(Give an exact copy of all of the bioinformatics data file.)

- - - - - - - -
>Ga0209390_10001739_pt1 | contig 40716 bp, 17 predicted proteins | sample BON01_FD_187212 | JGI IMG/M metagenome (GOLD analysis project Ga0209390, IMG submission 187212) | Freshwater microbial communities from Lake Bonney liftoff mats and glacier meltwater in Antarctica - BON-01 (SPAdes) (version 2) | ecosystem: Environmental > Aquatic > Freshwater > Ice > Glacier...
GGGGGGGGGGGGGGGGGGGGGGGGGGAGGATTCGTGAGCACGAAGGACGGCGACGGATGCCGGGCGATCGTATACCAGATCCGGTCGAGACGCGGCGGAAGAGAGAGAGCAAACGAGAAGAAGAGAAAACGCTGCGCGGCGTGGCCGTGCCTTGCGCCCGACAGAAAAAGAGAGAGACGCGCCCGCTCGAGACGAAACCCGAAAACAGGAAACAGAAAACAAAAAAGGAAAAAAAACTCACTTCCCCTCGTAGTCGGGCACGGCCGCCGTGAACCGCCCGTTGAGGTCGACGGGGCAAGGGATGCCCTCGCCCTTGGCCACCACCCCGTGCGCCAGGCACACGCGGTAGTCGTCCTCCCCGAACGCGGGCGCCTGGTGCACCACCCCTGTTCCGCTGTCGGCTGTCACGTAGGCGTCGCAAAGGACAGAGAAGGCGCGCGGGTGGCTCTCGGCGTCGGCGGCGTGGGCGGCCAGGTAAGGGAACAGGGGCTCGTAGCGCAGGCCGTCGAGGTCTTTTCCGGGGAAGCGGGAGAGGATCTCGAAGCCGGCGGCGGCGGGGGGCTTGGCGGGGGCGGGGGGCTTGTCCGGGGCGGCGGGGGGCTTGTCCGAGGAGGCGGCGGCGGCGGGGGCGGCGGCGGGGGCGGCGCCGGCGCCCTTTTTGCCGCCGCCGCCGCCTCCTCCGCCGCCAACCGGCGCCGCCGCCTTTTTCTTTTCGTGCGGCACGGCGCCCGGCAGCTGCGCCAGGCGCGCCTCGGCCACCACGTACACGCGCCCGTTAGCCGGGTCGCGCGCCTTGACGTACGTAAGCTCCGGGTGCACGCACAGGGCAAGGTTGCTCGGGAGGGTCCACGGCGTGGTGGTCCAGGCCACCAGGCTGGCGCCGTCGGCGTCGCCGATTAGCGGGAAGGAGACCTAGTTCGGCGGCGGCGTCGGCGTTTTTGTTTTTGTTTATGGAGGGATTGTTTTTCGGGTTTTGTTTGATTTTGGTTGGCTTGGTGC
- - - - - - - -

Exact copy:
>Ga0209390_10001739_pt1 | contig 40716 bp, 17 predicted proteins | sample BON01_FD_187212 | JGI IMG/M metagenome (GOLD analysis project Ga0209390, IMG submission 187212) | Freshwater microbial communities from Lake Bonney liftoff mats and glacier meltwater in Antarctica - BON-01 (SPAdes) (version 2) | ecosystem: Environmental > Aquatic > Freshwater > Ice > Glacier...
GGGGGGGGGGGGGGGGGGGGGGGGGGAGGATTCGTGAGCACGAAGGACGGCGACGGATGCCGGGCGATCGTATACCAGATCCGGTCGAGACGCGGCGGAAGAGAGAGAGCAAACGAGAAGAAGAGAAAACGCTGCGCGGCGTGGCCGTGCCTTGCGCCCGACAGAAAAAGAGAGAGACGCGCCCGCTCGAGACGAAACCCGAAAACAGGAAACAGAAAACAAAAAAGGAAAAAAAACTCACTTCCCCTCGTAGTCGGGCACGGCCGCCGTGAACCGCCCGTTGAGGTCGACGGGGCAAGGGATGCCCTCGCCCTTGGCCACCACCCCGTGCGCCAGGCACACGCGGTAGTCGTCCTCCCCGAACGCGGGCGCCTGGTGCACCACCCCTGTTCCGCTGTCGGCTGTCACGTAGGCGTCGCAAAGGACAGAGAAGGCGCGCGGGTGGCTCTCGGCGTCGGCGGCGTGGGCGGCCAGGTAAGGGAACAGGGGCTCGTAGCGCAGGCCGTCGAGGTCTTTTCCGGGGAAGCGGGAGAGGATCTCGAAGCCGGCGGCGGCGGGGGGCTTGGCGGGGGCGGGGGGCTTGTCCGGGGCGGCGGGGGGCTTGTCCGAGGAGGCGGCGGCGGCGGGGGCGGCGGCGGGGGCGGCGCCGGCGCCCTTTTTGCCGCCGCCGCCGCCTCCTCCGCCGCCAACCGGCGCCGCCGCCTTTTTCTTTTCGTGCGGCACGGCGCCCGGCAGCTGCGCCAGGCGCGCCTCGGCCACCACGTACACGCGCCCGTTAGCCGGGTCGCGCGCCTTGACGTACGTAAGCTCCGGGTGCACGCACAGGGCAAGGTTGCTCGGGAGGGTCCACGGCGTGGTGGTCCAGGCCACCAGGCTGGCGCCGTCGGCGTCGCCGATTAGCGGGAAGGAGACCTAGTTCGGCGGCGGCGTCGGCGTTTTTGTTTTTGTTTATGGAGGGATTGTTTTTCGGGTTTTGTTTGATTTTGGTTGGCTTGGTGC